I have a set of folders, which are generic categories ("Projects", "Articles and talks", " Tutorial and guides") under an "IT" category (I have some other bookmarked content).

I bookmark most articles and projects I find useful, and set tags on them.

I have language tags (basically, "language-", such as "language-rust"), domain tags ("web", " accessibility", "software", " system", etc) and some other random category tags.

The biggest issue, and the reason I decided to go for this workflow, is that I reached a point where I had a ton of random unsorted bookmarks, which were hard to browse, especially since I had them all randomly organized.

Great approach πŸ‘ thanks for sharing!
I'm sure that all of your bookmarks are in good hands.
I have the same problem you've mentioned, and I'm on my way to a new order)

 

Mine is a nested set of folders from chrome's bookmark bar, but it occurs to me that keywords are available and unused (by me) but at this point it would be a pain to go and add them.

 

That bothers me too - it would be so perfect if there were some ways to do it faster and without much efforts, including thinking about the keywords

 

Bulk select and assign key word should be doable from outside

 

Default chrome bookmarks worked very well for me.

I have more then 30+ website managed in bookmark folders & synced in devices with my google account.

 

You are a very organized person I would say!) my numbers much higher

 

I'm just using default Chrome bookmarks and I use this plugin:

chrome.google.com/webstore/detail/...

But I use different tools also, for example I don't really bookmark news sites or blogs, I exclusively use Inoreader for that. Also when I have links related to projects, I usually import them into OneNote.

 

Currently, I use macOS' Notes app to store my projects' links separately too. But I see having some kind of a store for all the bookmarks as a better solution. Single source of truth lowers cognitive load very much, not only in programming)
Bookmarks sidebar extension looks like a great simplifier for working with Chrome bookmarks. Thanks, I'll try that!

 
 

Thanks, Gabriel! Very interesting! Another developer-oriented approach πŸ‘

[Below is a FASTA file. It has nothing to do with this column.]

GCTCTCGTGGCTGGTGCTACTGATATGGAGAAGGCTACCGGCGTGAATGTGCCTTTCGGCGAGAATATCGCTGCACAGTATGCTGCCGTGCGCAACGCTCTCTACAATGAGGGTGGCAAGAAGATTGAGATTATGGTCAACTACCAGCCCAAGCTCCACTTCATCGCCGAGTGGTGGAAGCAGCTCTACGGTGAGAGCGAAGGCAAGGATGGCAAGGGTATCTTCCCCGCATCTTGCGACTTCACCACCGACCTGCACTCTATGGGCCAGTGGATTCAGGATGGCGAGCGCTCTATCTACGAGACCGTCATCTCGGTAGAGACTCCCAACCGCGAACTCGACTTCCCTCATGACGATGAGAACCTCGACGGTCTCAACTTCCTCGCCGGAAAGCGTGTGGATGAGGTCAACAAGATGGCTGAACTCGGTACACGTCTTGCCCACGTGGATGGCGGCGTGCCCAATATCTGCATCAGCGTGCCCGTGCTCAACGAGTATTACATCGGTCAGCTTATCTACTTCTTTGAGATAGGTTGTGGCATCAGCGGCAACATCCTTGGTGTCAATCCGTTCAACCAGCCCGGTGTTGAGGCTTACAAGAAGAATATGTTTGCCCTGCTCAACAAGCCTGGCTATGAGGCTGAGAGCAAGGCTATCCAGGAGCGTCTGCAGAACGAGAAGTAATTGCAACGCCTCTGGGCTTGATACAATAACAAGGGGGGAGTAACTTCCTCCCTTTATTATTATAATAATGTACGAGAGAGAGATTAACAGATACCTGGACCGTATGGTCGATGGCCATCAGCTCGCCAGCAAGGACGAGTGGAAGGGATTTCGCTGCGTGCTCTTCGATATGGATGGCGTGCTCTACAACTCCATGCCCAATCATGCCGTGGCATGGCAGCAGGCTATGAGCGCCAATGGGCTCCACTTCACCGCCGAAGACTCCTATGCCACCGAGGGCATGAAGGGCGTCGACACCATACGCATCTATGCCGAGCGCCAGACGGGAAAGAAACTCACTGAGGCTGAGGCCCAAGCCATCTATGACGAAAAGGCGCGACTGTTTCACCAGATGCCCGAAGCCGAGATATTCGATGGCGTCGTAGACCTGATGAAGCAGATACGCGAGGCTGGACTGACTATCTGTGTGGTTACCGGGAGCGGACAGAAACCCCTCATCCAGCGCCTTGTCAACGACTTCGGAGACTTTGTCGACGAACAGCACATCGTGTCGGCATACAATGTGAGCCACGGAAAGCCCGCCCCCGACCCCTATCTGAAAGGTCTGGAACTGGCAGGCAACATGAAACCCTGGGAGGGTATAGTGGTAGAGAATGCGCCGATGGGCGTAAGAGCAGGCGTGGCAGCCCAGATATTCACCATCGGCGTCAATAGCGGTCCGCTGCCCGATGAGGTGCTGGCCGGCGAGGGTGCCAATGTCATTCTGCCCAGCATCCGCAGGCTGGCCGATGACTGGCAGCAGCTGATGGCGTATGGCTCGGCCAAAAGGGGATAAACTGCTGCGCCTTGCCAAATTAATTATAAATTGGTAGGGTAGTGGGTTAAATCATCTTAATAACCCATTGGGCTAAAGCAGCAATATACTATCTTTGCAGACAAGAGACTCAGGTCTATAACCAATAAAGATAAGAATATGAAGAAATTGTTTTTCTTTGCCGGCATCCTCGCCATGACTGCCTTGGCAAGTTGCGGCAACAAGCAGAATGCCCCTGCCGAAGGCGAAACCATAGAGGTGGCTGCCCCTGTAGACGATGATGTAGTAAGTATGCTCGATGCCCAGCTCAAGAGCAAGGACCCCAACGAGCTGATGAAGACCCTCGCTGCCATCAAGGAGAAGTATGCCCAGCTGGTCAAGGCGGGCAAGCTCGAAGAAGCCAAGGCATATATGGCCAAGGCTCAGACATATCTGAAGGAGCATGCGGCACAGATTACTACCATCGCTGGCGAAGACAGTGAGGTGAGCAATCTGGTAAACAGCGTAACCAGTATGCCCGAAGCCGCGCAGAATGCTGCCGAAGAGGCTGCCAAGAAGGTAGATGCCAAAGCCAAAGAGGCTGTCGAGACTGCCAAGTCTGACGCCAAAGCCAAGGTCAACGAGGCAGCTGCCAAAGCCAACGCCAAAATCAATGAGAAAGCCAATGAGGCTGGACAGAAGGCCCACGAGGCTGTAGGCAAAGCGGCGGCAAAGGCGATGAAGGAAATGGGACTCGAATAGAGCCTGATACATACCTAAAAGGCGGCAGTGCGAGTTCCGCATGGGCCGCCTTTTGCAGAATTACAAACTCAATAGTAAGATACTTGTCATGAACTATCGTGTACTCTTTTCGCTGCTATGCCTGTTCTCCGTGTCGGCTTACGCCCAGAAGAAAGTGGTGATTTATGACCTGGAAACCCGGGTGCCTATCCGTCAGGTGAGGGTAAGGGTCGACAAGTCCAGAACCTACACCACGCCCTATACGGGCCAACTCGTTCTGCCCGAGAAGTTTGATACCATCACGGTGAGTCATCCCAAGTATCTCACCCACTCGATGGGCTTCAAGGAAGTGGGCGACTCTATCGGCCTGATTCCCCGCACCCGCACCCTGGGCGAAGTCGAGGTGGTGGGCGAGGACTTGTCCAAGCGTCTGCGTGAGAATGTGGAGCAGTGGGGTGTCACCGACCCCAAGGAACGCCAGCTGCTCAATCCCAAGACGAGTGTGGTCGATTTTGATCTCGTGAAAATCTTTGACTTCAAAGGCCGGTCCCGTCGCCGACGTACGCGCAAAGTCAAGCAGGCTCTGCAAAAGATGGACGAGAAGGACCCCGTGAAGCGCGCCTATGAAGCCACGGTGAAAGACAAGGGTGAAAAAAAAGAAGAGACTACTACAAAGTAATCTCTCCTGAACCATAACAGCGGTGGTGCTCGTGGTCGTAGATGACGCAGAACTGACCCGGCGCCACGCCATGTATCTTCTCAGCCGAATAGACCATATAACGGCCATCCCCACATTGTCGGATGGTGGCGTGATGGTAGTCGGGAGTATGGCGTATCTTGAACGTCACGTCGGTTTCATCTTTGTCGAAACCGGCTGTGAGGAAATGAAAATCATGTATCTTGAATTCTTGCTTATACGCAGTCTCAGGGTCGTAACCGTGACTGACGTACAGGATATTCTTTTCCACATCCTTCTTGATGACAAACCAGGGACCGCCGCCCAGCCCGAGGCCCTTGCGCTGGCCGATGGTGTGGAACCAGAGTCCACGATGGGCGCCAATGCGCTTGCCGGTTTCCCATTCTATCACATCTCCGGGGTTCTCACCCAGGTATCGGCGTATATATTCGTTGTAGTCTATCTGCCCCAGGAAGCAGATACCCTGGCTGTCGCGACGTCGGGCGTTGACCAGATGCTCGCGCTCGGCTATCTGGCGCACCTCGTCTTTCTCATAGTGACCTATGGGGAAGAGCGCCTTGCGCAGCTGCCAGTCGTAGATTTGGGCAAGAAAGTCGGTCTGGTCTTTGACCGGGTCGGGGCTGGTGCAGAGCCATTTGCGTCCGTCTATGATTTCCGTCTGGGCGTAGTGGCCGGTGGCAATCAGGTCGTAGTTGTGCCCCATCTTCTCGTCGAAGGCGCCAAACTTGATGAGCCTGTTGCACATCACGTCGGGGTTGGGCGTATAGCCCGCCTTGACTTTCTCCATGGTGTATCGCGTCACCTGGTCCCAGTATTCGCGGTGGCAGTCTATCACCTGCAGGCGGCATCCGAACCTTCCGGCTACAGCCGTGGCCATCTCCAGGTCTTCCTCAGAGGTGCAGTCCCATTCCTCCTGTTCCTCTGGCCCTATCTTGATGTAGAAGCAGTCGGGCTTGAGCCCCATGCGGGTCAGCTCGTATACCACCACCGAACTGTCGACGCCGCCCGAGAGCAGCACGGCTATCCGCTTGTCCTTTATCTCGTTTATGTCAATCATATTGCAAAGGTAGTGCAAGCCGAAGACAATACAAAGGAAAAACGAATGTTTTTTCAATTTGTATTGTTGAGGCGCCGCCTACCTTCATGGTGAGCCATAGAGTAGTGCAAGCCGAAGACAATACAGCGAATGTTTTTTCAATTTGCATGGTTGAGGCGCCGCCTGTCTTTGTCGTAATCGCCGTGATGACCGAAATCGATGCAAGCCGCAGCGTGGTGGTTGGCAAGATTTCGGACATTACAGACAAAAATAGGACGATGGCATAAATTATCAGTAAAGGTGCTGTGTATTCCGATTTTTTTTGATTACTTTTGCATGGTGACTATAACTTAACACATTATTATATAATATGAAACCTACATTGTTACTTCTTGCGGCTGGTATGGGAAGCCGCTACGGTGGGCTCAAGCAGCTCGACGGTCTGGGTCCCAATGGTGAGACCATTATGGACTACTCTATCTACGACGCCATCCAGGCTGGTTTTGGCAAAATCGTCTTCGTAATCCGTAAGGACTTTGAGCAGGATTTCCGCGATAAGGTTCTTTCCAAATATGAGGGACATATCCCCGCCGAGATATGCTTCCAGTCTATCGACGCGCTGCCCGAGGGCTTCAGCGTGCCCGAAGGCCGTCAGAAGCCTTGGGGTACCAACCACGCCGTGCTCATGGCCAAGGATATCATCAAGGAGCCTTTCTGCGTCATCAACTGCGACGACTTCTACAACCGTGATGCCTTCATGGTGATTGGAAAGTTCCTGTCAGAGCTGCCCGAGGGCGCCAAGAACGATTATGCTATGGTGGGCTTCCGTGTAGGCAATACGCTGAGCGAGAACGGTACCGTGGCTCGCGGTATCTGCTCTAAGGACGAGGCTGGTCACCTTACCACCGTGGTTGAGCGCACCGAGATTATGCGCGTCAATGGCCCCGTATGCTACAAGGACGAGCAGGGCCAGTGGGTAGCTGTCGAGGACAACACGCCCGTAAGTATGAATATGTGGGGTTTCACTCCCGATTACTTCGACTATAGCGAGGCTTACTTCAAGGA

Built my own bookmarking service in Laravel, React and Redux, with a bookmarklet for easy bookmarking.

 

So wouldn't you mind sharing that? πŸ‘

 

Yep, just made the repo public. It's at github.com/matthewbdaly/linklater - feel free to check it out and have a play with it. The UI is a bit ropey because it's just me using it, but it's quite a simple application anyway.

 

I use booky.io
You can categorize and search very easily.
It is online so good across all browsers.
Export list for offline use.

 

Thanks! I'll look into it deeper. From the first sight looks like it's a rather simplified approach (don't have tags, for instance, which would be useful, or do it?)

 

I use the browser's built-in bookmark tools and don't keep very many bookmarks.

I know this probably isn't the answer you were looking for, but...

 

Recently I have created an self hosted solution for notes and bookmarks (combined), feel free to check it out: github.com/fr0tt/benotes

 

I have bookmarks from 2012 that i haven't gotten back to probably. Its more like a blackhole TBH.

 

pinboard, with lots of tags for general things and references, structured bookmark folders and tab folders for specific projects and activities

 

Another pinboard user πŸ‘ It's gonna be the first thing I'll try by the end of this year

 

Soon I will be releasing late.rs that might help you with your problem :)

 

Promo video looks interesting, thanks!) Will try that in Chrome

 

I use Diigo for saving webpages. It's good at organizing pages by tagging them. You can use your own tags, but it suggests you few during saving. This is a huge help to find something after a while.

 

I've been using Diigo too. My primary reason is so that my bookmarks are accessible anywhere in addition to being easily searchable & shareable.

For example, here's my publicly accessible bookmarks:
diigo.com/user/gamesover